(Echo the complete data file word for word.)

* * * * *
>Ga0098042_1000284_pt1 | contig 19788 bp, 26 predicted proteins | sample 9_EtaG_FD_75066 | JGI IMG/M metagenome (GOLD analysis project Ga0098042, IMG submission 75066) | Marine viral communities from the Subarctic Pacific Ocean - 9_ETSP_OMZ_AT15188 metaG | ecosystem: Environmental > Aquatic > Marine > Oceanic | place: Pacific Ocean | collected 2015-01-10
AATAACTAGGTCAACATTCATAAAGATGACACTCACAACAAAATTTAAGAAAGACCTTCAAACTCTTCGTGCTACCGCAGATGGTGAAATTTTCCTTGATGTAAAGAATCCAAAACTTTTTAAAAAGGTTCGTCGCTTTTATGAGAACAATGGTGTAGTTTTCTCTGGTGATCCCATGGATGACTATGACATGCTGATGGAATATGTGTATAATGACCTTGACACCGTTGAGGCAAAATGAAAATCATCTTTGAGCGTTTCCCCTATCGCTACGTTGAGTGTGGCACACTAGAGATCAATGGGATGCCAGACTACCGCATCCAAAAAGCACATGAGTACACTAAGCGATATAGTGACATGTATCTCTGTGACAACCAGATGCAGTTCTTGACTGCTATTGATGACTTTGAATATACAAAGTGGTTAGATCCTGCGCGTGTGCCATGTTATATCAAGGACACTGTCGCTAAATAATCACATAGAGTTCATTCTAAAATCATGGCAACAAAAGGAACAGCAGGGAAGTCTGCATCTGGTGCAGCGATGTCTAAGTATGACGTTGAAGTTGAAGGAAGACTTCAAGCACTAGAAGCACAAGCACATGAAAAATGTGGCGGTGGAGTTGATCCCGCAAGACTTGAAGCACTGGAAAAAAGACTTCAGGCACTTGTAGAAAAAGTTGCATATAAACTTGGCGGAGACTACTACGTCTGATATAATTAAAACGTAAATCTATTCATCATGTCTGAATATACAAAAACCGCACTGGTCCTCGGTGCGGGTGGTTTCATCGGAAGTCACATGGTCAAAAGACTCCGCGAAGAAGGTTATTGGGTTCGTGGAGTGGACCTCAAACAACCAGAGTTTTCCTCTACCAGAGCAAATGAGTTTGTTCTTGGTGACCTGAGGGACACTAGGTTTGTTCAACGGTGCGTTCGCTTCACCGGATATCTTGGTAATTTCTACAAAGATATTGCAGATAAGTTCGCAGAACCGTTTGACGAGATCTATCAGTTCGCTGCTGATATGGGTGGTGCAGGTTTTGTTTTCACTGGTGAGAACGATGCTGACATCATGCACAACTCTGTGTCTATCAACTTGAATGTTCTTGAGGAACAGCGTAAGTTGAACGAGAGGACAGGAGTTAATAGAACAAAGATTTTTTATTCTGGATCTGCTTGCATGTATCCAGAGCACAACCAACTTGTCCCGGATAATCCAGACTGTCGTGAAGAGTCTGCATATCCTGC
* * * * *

>Ga0098042_1000284_pt1 | contig 19788 bp, 26 predicted proteins | sample 9_EtaG_FD_75066 | JGI IMG/M metagenome (GOLD analysis project Ga0098042, IMG submission 75066) | Marine viral communities from the Subarctic Pacific Ocean - 9_ETSP_OMZ_AT15188 metaG | ecosystem: Environmental > Aquatic > Marine > Oceanic | place: Pacific Ocean | collected 2015-01-10
AATAACTAGGTCAACATTCATAAAGATGACACTCACAACAAAATTTAAGAAAGACCTTCAAACTCTTCGTGCTACCGCAGATGGTGAAATTTTCCTTGATGTAAAGAATCCAAAACTTTTTAAAAAGGTTCGTCGCTTTTATGAGAACAATGGTGTAGTTTTCTCTGGTGATCCCATGGATGACTATGACATGCTGATGGAATATGTGTATAATGACCTTGACACCGTTGAGGCAAAATGAAAATCATCTTTGAGCGTTTCCCCTATCGCTACGTTGAGTGTGGCACACTAGAGATCAATGGGATGCCAGACTACCGCATCCAAAAAGCACATGAGTACACTAAGCGATATAGTGACATGTATCTCTGTGACAACCAGATGCAGTTCTTGACTGCTATTGATGACTTTGAATATACAAAGTGGTTAGATCCTGCGCGTGTGCCATGTTATATCAAGGACACTGTCGCTAAATAATCACATAGAGTTCATTCTAAAATCATGGCAACAAAAGGAACAGCAGGGAAGTCTGCATCTGGTGCAGCGATGTCTAAGTATGACGTTGAAGTTGAAGGAAGACTTCAAGCACTAGAAGCACAAGCACATGAAAAATGTGGCGGTGGAGTTGATCCCGCAAGACTTGAAGCACTGGAAAAAAGACTTCAGGCACTTGTAGAAAAAGTTGCATATAAACTTGGCGGAGACTACTACGTCTGATATAATTAAAACGTAAATCTATTCATCATGTCTGAATATACAAAAACCGCACTGGTCCTCGGTGCGGGTGGTTTCATCGGAAGTCACATGGTCAAAAGACTCCGCGAAGAAGGTTATTGGGTTCGTGGAGTGGACCTCAAACAACCAGAGTTTTCCTCTACCAGAGCAAATGAGTTTGTTCTTGGTGACCTGAGGGACACTAGGTTTGTTCAACGGTGCGTTCGCTTCACCGGATATCTTGGTAATTTCTACAAAGATATTGCAGATAAGTTCGCAGAACCGTTTGACGAGATCTATCAGTTCGCTGCTGATATGGGTGGTGCAGGTTTTGTTTTCACTGGTGAGAACGATGCTGACATCATGCACAACTCTGTGTCTATCAACTTGAATGTTCTTGAGGAACAGCGTAAGTTGAACGAGAGGACAGGAGTTAATAGAACAAAGATTTTTTATTCTGGATCTGCTTGCATGTATCCAGAGCACAACCAACTTGTCCCGGATAATCCAGACTGTCGTGAAGAGTCTGCATATCCTGC